Pepe Chang
Pepe Chang
Pepe Lee Chang
Top photo: today as UTSA professor
Bottom photo: previous career in hip-hop duo

Faculty Close-Up: Pepe Lee Chang changes career path from indie hip-hopper to UTSA business ethics professor

By Cindy Brockwell
Special Projects Writer

(Jan. 29, 2009)--Her high school classmates back in Rexburg, Idaho, would remember her as an outcast. But the punk rocker matured into UTSA's Pepe Lee Chang, assistant professor of business ethics in the College of Business Department of Management.

Chang is a first-generation Asian-American whose parents emigrated from Taiwan. They were entrepreneurs who opened restaurants, worked hard to provide for their children and now are enjoying their retirement.

She earned her bachelor's degree in marketing from the University of Utah. She put her marketing degree to work in numerous jobs including Grammercy Films, a radio station and recording artist management.

But Chang knew she didn't want to give away 8-10 hours of her day to someone else doing work that was meaningless. "You are only young once, and so you have to find what you love to do and find a way to do it," she said. She wanted to matter and she wanted her efforts to matter to her.

Chang had enjoyed a course in philosophy, and after a few more courses, she was hooked and on her life's path.

"I knew I might end up being a waitress with a doctorate in philosophy, but I'd also be a better thinker... and that matters to me," she said. She also noted that a Ph.D. in philosophy can take six to eight years to complete. "But excelling in this kind of subject is addictive. Through lots of encouragement from my professors at Utah, I realized that I had to go all the way or I would always regret it."

Along the way, however, Chang was sidetracked by music. She "accidentally" became half of a Utah hip-hop duo called Furthermore. First under contract to Tooth and Nail Records, then signed by Universal Records, she left grad school for a year and went on tour with numerous indie punk rock bands.

"It was the experience of a lifetime. There were rough spots, and the actual act of touring is miserable. But seeing how your music affects young kids is incredibly fulfilling," Chang said.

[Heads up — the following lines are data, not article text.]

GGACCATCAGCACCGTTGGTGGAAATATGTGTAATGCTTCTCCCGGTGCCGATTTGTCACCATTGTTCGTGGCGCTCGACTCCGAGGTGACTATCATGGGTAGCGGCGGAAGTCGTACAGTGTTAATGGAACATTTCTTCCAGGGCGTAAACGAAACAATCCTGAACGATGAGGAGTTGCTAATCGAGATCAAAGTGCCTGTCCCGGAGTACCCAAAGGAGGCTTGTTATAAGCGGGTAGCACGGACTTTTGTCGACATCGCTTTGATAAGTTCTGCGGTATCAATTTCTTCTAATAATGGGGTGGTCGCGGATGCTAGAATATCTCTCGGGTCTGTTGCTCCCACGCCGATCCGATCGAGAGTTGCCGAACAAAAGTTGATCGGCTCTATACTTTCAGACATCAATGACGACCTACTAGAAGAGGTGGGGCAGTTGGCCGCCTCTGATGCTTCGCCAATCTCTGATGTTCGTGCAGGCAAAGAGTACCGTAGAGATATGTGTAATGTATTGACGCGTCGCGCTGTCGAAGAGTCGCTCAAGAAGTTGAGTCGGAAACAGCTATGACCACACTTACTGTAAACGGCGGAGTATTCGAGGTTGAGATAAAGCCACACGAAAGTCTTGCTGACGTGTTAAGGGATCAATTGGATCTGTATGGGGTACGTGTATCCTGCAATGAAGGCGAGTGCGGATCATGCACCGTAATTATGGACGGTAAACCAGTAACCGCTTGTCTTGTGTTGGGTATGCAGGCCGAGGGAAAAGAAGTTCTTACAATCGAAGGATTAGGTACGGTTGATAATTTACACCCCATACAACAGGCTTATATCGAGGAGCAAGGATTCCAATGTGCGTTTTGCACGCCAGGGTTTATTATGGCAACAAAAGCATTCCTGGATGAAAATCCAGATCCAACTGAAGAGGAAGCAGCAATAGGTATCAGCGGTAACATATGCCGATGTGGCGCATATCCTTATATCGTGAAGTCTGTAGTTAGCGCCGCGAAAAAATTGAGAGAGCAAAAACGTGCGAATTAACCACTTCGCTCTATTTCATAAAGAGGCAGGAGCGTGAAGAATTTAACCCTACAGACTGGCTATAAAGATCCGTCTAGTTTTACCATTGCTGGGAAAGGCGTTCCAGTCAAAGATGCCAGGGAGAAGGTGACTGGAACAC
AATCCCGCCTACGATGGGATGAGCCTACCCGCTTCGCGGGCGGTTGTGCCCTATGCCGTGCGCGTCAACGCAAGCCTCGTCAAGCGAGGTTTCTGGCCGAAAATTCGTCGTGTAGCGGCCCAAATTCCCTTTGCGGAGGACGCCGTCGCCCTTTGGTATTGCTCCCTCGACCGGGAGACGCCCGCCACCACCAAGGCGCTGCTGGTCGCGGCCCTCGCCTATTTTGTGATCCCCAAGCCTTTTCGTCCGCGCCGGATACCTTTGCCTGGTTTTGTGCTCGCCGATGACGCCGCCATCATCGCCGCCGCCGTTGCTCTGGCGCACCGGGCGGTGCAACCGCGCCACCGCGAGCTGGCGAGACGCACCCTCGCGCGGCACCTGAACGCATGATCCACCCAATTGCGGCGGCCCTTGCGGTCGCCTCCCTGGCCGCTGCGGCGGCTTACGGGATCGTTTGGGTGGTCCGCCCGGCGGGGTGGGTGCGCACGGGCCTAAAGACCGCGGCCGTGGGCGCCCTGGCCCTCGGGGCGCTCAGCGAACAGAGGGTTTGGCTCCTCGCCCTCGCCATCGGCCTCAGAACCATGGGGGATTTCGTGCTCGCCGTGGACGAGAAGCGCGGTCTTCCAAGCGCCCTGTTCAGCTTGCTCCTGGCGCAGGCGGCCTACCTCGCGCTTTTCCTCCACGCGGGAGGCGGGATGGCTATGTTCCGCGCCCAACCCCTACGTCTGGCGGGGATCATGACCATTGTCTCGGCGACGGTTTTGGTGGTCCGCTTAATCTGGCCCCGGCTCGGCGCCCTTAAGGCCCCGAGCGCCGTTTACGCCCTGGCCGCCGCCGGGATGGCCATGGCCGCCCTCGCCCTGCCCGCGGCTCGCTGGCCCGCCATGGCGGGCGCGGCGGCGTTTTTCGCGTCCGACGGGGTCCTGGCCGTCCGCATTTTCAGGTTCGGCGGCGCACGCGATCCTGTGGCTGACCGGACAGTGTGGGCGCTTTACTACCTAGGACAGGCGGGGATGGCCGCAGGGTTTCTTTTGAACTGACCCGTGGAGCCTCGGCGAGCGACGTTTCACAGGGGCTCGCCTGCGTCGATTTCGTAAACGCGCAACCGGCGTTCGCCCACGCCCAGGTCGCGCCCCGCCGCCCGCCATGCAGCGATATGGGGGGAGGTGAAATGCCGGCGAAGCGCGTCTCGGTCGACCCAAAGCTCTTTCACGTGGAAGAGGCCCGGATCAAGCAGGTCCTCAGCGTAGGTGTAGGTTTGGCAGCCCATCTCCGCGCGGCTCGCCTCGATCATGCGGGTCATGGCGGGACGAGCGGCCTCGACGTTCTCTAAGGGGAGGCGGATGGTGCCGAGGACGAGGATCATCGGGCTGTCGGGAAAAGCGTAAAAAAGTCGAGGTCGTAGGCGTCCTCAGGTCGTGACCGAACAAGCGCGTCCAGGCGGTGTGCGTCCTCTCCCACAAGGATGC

Tooth and Nail Records released two CDs, "Fluorescent Jellyfish" in 1999 and "She and I" in 2003. The single "Letter to Myself" was signed by Universal Records. She calls her music "electronic indie hip-hop."

"Our music was never mainstream enough, and no one knew how to market it," she said. "We thought it was mainstream, but it wasn't. What are you going to do?"

After her short-lived music career, Chang returned to grad school. She earned her Ph.D. in philosophy from the University of Utah in 2007.

She went on the management and philosophy job markets, and eventually received job offers from both markets. She was immediately drawn to UTSA, however, because of its energy and enthusiasm for the future. She joined the faculty in fall 2007, and is excited about the direction of the department and its potential for growth.

Chang enjoys stimulating and challenging students' minds in the College of Business. This fall she taught a course in ethics and leadership. "It's important for M.B.A.s to be able to show future employers that they can justify their decisions... that they can make good ethical decisions based upon sound reasoning," she said. "You would be surprised how many people think they know what that means, but they really don't."

Among her areas of specialization are business ethics, health care and medical ethics, moral philosophy and ethics, and the German philosopher Nietzsche.

Chang talked about the current economic crisis and what she called the myth of the free market. She explained that the free market assumes that businesses will act in their own self-interest. The problem is that this implies that we know what is in our best self-interest."

"But usually we don't," she said, "And we resort to numbers because they are easy to calculate. When you factor in things like quality of life, respect for persons, opportunity and justice... it becomes quite difficult to determine what it is that is in our own best interest."

Chang noted that the current economic crisis illustrates how people can make mistakes regarding what they believe is best for them.

Her research is theoretical. Philosophers are in the business of finding truths about the world. According to Chang, many beliefs that people take for granted need further investigation to determine if those beliefs are actually justified. As an example, she cited the movie "The Matrix," where the point was to show that the reality we all take for granted can easily be doubted.

One thing that is real is that Chang's students will have an excellent foundation in ethics that will set the stage for the rest of their lives.


Fun Facts: Pepe Lee Chang

  • Favorite movie: "Star Wars" (all of them)
  • Favorite pastimes outside the classroom: watching TV and movies, her two Shih Tzus, caring for her parents, shopping, poker and meaningful friends
  • Favorite TV program: "House"

University Communications
Contact Us

text size | + | R |